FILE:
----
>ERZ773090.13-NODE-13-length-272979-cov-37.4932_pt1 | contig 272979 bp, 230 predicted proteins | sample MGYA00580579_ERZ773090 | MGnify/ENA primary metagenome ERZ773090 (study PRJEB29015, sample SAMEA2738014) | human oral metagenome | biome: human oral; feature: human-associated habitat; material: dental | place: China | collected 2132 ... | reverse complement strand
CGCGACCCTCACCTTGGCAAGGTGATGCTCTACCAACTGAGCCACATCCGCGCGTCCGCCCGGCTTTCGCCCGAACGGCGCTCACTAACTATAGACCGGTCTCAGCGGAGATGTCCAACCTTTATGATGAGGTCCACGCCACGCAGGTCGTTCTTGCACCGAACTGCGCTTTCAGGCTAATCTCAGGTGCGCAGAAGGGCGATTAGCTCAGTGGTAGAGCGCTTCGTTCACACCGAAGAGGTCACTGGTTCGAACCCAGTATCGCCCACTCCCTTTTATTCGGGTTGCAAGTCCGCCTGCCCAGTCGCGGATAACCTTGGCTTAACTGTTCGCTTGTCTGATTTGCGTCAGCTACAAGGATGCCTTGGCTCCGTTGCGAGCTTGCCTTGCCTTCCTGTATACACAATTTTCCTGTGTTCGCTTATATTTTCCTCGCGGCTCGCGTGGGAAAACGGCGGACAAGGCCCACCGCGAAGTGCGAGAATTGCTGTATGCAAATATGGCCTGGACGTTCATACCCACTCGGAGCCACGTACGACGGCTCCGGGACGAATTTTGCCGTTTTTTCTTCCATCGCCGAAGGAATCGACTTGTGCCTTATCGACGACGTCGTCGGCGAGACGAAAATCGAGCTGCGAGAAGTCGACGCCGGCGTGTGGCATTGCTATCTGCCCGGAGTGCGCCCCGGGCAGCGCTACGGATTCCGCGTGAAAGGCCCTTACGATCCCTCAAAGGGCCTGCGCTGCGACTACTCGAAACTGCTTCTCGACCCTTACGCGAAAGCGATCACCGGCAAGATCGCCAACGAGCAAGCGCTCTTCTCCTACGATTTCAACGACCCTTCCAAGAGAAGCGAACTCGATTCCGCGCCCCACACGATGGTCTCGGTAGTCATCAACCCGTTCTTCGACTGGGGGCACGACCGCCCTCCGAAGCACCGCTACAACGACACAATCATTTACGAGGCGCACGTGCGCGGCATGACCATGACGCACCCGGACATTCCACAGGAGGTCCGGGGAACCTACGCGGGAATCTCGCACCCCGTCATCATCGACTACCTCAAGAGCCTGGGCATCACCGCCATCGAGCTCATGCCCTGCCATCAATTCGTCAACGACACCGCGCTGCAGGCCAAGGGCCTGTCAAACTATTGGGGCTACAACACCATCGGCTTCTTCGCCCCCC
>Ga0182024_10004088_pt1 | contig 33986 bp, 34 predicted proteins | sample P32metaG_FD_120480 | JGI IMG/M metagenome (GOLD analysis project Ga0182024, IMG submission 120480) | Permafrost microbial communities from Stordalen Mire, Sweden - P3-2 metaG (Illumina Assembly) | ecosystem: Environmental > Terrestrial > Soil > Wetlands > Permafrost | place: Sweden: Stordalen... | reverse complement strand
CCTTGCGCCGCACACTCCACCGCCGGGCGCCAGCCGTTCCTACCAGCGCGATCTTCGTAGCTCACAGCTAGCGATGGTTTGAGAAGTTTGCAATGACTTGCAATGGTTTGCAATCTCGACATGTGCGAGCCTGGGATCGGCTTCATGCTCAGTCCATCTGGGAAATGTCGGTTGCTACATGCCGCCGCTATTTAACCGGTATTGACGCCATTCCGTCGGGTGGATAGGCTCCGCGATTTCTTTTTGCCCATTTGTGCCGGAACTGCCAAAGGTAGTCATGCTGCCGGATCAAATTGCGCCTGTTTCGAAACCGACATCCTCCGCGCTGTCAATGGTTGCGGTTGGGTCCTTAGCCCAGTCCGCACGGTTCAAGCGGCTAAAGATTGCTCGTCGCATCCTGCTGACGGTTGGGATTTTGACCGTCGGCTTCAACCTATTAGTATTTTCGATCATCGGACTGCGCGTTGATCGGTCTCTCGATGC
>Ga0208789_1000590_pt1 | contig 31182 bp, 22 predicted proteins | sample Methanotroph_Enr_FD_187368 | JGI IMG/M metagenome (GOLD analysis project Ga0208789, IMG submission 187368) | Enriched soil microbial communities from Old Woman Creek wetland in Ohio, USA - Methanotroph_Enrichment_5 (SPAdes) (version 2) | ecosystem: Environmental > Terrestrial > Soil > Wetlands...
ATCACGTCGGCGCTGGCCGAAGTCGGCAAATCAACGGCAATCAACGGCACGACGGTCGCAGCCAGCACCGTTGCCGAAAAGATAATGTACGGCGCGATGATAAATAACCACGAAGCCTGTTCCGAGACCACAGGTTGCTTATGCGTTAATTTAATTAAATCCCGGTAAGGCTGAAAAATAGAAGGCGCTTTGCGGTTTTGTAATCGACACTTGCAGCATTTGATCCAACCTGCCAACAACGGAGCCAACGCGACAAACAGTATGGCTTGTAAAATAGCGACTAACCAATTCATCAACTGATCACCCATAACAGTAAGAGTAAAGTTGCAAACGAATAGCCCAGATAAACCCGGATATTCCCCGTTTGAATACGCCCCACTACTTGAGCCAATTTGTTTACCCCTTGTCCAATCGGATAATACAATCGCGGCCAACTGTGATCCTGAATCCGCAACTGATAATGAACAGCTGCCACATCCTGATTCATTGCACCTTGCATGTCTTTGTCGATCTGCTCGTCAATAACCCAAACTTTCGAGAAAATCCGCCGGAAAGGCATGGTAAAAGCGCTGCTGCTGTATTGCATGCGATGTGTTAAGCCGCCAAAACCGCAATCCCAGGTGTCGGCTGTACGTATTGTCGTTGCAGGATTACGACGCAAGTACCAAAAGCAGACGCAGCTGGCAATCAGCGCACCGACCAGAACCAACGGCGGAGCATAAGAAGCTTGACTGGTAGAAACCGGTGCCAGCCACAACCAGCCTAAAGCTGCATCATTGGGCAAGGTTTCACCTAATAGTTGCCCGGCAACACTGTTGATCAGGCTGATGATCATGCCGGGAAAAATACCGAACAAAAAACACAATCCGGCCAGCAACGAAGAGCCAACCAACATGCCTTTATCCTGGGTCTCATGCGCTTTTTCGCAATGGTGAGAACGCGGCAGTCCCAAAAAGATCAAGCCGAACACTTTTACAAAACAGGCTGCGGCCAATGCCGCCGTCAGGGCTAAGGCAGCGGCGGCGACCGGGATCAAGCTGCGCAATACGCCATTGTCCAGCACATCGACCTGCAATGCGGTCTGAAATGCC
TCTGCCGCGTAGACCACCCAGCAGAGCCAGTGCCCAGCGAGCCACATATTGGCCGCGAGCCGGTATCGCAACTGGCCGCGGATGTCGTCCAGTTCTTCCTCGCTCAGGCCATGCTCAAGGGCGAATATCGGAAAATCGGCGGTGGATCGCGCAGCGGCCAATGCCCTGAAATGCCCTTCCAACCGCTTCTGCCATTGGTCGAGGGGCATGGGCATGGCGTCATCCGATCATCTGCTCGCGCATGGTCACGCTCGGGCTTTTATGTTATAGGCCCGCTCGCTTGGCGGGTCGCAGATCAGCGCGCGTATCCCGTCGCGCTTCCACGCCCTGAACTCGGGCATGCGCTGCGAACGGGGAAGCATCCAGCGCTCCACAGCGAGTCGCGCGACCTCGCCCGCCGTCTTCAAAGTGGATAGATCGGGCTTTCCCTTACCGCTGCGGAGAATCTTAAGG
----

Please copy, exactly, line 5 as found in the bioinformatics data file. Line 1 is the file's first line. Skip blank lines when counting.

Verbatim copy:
>Ga0208789_1000590_pt1 | contig 31182 bp, 22 predicted proteins | sample Methanotroph_Enr_FD_187368 | JGI IMG/M metagenome (GOLD analysis project Ga0208789, IMG submission 187368) | Enriched soil microbial communities from Old Woman Creek wetland in Ohio, USA - Methanotroph_Enrichment_5 (SPAdes) (version 2) | ecosystem: Environmental > Terrestrial > Soil > Wetlands...